Book Review: Reformed Preaching, by Joel Beeke


Joel Beeke. Reformed Preaching: Proclaiming God’s Word from the Heart of the Preacher to the Heart of His People. Crossway, 2019. 504 pages.  

In Ecclesiastes, the Preacher noted in his conclusion that “of the writing of many books there is no end” (Ecclesiastes 12:12a). While this is true of books in general, it is especially noteworthy that “the Preacher” said this, since books on preaching are definitely not in short supply.

From books on exegesis, hermeneutics, and homiletics to books on style, preparation, and presentation, each year brings with it a fresh slate of books on the task of preaching. Alongside the classics worthy of repeated reading, it would be extremely difficult to keep up all the new material released on the art and act of exposition.

So, why would I recommend another 500 hundred page book on preaching as worthy of your time?

Here are three reasons.


First, while many books offer helpful and succinct definitions of preaching, Reformed Preaching offers a robust assessment of the core of biblical preaching: reaching the heart of people with the Word of God through the heart of the preacher. Beeke no doubt sets his aim squarely at the heady, detached intellectualism that can all too often reside in many Reformed pulpits. He underscores the fact that the preacher can only consider his task “well done” when the Word of God has both rooted itself experientially in his heart and—through his heart—engaged the hearts of his hearers.

This emphasis deserves a wide hearing in Reformed circles. As one sister in my own church faithfully reminds me, “The only sermons I want to hear from my pastors are those that have passed through their own hearts first.” Brother-pastors, faithful preaching is soul work. It is not a detached academic exercise. It requires an Ezra-like heart: “For Ezra had set his heart to study the Law of the Lord, and to do it and to teach his statutes and rules in Israel” (Ezra 7:10). We teach after we’ve done heart-study and made application to our own lives.


Second, what makes this book unique is not just the way it defines the preaching task, but also the fact that it includes a healthy dose of historical theology and biography. As preachers know, people are served best by a balance of explanation and illustration. This book has illustrations in spades! In fact, the heart of the book’s middle section is a series of biographical sketches from Reformation and post-Reformation preachers who embody the “heart” of experiential preaching. Beeke explores the preaching of Zwingli, Calvin, Beza, Sibbes, Goodwin, Bunyan, Edwards, Ryle, and Lloyd-Jones, among others. These are not dry biographies, but are focused explorations of how experiential preaching characterized their lives and ministries.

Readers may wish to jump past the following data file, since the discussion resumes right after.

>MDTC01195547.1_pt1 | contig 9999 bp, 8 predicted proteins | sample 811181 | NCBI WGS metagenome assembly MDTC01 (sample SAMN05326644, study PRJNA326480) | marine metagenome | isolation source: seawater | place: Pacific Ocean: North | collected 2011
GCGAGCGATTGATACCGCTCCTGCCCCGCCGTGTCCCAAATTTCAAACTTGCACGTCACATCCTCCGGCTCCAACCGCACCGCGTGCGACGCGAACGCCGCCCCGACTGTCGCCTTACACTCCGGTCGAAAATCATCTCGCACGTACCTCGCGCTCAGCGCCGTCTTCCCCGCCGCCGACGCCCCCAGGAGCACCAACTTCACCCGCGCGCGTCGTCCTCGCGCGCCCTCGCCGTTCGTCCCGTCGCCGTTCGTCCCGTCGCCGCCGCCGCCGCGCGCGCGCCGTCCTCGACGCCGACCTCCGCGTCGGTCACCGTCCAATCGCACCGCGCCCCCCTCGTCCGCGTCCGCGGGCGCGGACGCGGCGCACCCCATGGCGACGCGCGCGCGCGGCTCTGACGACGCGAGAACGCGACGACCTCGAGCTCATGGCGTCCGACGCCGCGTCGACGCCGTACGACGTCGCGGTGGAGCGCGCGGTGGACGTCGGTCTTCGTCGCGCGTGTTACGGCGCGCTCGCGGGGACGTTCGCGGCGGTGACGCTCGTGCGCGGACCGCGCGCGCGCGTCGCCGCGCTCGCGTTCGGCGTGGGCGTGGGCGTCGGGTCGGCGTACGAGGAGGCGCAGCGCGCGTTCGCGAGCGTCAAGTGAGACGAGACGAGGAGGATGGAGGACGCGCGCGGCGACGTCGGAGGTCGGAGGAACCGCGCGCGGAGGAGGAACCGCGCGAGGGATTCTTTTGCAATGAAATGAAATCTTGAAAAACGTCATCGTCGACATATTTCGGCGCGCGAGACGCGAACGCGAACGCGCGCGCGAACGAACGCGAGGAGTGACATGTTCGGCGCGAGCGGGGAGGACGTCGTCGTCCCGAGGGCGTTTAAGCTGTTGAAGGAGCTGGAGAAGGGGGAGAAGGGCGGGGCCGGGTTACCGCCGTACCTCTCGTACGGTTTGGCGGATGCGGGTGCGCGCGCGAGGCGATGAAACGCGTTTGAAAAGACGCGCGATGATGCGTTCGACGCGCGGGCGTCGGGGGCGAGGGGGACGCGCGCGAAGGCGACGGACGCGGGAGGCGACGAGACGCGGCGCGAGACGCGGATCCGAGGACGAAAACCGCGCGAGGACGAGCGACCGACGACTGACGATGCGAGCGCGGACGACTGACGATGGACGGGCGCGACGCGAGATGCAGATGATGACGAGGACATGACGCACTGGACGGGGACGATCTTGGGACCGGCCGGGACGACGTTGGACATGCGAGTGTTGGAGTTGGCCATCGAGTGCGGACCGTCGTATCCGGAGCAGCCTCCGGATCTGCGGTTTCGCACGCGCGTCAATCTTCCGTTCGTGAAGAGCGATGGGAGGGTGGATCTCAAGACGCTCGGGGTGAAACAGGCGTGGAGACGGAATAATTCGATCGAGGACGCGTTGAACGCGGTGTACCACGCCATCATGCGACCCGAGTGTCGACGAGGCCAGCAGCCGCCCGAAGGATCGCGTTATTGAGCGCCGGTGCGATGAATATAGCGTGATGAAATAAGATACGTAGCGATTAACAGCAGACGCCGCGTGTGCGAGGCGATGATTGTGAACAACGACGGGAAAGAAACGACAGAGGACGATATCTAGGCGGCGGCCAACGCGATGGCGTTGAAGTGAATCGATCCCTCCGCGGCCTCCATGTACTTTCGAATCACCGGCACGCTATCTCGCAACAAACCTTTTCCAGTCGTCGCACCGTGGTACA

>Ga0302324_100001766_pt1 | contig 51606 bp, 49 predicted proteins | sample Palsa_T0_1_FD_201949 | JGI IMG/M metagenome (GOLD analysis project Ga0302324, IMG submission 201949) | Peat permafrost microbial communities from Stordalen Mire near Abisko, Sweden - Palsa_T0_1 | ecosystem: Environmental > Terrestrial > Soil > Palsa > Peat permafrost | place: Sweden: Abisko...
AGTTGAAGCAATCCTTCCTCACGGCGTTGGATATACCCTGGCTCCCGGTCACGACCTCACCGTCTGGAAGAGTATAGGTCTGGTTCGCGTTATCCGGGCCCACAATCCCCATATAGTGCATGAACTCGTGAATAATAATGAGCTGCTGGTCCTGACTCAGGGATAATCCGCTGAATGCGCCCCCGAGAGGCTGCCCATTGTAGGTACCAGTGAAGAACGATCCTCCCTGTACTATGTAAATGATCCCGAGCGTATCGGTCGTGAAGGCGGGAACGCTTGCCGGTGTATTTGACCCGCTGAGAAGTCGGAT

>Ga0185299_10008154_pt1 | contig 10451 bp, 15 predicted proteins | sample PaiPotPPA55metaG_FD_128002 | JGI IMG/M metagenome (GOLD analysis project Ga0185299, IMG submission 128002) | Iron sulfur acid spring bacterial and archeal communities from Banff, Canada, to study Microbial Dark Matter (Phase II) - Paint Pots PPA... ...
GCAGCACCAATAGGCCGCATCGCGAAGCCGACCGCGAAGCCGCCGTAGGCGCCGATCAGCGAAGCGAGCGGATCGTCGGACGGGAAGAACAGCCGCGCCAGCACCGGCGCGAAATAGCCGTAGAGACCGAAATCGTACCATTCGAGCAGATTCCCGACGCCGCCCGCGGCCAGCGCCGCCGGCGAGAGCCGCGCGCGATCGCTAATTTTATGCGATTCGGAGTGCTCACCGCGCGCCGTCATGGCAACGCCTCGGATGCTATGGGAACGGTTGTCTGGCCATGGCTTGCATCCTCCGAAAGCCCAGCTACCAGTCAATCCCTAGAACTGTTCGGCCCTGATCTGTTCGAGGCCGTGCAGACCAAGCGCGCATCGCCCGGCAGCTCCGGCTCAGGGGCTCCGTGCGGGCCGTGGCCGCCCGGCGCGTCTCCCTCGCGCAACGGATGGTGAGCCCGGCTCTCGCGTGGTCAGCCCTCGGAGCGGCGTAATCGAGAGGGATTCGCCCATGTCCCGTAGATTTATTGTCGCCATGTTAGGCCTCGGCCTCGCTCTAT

Biblically, biography is intended to guard (1 Cor. 10:6), instruct (Rom. 15:4), and inspire (Hebrews 12:1). We need biography as preachers to be re-energized for the task and Beeke has served our souls and ministries well with these illustrations. A chapter (or part of one) could easily be read on a Saturday evening or Sunday morning before preaching to serve your soul, steady your mind, and inflame your heart for preaching.


Third, and finally, like any good preacher, Beeke concludes with an ample amount of application. After explaining and illustrating his theme, he then gives us tools for implementing this vision of experiential preaching. The last third of the book focuses on themes like balance in our preaching, how to make application to our own hearts, and how to effectively preach various doctrines to the hearts of others.

Brother-pastor, this book would make an excellent addition to your library. Don’t be intimidated by its size. This book is intended to be read slowly and digested over time. Reading through the first section each year would be an ideal “tune-up.” Reading the illustrations each week would inspire you to excel still more. Following the guidelines would increase the fruitfulness both of your preparation and delivery.

While the Preacher in Ecclesiastes warned us that “much study is a weariness of the flesh,” (Ecclesiastes 12:12b), I believe a careful reading of this book will do just the opposite.

Mark Redfern

Mark Redfern is a pastor of Heritage Baptist Church in Owensboro, KY.

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